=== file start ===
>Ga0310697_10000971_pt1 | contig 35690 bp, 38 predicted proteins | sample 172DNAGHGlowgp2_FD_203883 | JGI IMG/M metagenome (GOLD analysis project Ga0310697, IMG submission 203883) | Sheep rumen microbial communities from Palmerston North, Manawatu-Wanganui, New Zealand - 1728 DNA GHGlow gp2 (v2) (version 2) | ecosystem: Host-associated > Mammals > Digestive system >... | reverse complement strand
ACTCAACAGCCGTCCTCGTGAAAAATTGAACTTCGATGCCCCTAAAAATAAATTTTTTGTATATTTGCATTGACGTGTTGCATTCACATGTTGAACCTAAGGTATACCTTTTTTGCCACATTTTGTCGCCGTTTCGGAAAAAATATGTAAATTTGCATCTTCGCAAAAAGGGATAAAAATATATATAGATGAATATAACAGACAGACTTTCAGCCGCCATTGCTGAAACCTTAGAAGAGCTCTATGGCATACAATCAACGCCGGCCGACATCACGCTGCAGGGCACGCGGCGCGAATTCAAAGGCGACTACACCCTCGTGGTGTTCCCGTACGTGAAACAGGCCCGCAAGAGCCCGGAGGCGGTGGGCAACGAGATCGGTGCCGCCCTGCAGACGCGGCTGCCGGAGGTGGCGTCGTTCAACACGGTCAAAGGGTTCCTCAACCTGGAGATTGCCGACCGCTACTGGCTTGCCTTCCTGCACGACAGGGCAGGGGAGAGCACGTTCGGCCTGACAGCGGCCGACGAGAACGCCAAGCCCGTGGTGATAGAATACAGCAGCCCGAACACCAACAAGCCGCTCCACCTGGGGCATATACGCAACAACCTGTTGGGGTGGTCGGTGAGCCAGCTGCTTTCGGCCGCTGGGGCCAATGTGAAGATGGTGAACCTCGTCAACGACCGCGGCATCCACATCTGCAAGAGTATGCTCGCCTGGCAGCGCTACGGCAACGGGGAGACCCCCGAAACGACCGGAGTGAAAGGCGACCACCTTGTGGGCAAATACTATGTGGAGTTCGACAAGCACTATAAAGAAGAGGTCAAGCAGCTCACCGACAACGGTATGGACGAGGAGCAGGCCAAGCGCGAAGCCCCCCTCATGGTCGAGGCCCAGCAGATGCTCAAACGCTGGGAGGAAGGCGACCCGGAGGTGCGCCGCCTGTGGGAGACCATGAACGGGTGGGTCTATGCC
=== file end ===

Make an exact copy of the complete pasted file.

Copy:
>Ga0310697_10000971_pt1 | contig 35690 bp, 38 predicted proteins | sample 172DNAGHGlowgp2_FD_203883 | JGI IMG/M metagenome (GOLD analysis project Ga0310697, IMG submission 203883) | Sheep rumen microbial communities from Palmerston North, Manawatu-Wanganui, New Zealand - 1728 DNA GHGlow gp2 (v2) (version 2) | ecosystem: Host-associated > Mammals > Digestive system >... | reverse complement strand
ACTCAACAGCCGTCCTCGTGAAAAATTGAACTTCGATGCCCCTAAAAATAAATTTTTTGTATATTTGCATTGACGTGTTGCATTCACATGTTGAACCTAAGGTATACCTTTTTTGCCACATTTTGTCGCCGTTTCGGAAAAAATATGTAAATTTGCATCTTCGCAAAAAGGGATAAAAATATATATAGATGAATATAACAGACAGACTTTCAGCCGCCATTGCTGAAACCTTAGAAGAGCTCTATGGCATACAATCAACGCCGGCCGACATCACGCTGCAGGGCACGCGGCGCGAATTCAAAGGCGACTACACCCTCGTGGTGTTCCCGTACGTGAAACAGGCCCGCAAGAGCCCGGAGGCGGTGGGCAACGAGATCGGTGCCGCCCTGCAGACGCGGCTGCCGGAGGTGGCGTCGTTCAACACGGTCAAAGGGTTCCTCAACCTGGAGATTGCCGACCGCTACTGGCTTGCCTTCCTGCACGACAGGGCAGGGGAGAGCACGTTCGGCCTGACAGCGGCCGACGAGAACGCCAAGCCCGTGGTGATAGAATACAGCAGCCCGAACACCAACAAGCCGCTCCACCTGGGGCATATACGCAACAACCTGTTGGGGTGGTCGGTGAGCCAGCTGCTTTCGGCCGCTGGGGCCAATGTGAAGATGGTGAACCTCGTCAACGACCGCGGCATCCACATCTGCAAGAGTATGCTCGCCTGGCAGCGCTACGGCAACGGGGAGACCCCCGAAACGACCGGAGTGAAAGGCGACCACCTTGTGGGCAAATACTATGTGGAGTTCGACAAGCACTATAAAGAAGAGGTCAAGCAGCTCACCGACAACGGTATGGACGAGGAGCAGGCCAAGCGCGAAGCCCCCCTCATGGTCGAGGCCCAGCAGATGCTCAAACGCTGGGAGGAAGGCGACCCGGAGGTGCGCCGCCTGTGGGAGACCATGAACGGGTGGGTCTATGCC